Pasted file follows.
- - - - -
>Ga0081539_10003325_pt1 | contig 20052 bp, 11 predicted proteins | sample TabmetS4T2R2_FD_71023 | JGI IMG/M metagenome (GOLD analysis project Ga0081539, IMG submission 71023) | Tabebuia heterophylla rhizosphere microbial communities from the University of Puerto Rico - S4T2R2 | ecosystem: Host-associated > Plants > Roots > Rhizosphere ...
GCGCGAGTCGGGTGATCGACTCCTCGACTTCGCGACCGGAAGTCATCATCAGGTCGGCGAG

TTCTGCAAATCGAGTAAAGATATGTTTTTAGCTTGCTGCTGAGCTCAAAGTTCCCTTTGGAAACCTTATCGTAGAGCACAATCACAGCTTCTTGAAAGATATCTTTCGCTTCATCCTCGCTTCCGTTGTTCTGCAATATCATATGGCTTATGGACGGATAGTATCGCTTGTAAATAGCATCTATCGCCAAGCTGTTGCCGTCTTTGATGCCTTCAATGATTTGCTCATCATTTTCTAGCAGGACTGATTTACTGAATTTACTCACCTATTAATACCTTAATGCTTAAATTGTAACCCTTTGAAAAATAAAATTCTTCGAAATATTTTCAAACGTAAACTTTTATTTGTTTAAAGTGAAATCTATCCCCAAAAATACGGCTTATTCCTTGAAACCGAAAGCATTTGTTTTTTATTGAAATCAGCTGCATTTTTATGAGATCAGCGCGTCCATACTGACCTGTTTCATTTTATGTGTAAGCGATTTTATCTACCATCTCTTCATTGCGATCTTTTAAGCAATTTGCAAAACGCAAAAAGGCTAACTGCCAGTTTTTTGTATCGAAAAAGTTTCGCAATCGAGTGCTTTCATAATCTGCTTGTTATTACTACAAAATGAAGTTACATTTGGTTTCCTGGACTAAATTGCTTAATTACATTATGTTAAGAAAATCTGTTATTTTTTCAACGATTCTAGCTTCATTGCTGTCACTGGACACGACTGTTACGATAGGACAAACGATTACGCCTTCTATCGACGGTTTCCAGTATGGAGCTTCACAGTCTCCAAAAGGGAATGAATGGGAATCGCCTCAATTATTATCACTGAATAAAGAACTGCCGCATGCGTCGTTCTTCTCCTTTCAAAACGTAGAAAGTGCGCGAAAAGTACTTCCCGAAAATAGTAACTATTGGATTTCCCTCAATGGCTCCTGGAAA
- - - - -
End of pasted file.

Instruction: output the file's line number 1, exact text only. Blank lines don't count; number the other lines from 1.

>Ga0081539_10003325_pt1 | contig 20052 bp, 11 predicted proteins | sample TabmetS4T2R2_FD_71023 | JGI IMG/M metagenome (GOLD analysis project Ga0081539, IMG submission 71023) | Tabebuia heterophylla rhizosphere microbial communities from the University of Puerto Rico - S4T2R2 | ecosystem: Host-associated > Plants > Roots > Rhizosphere ...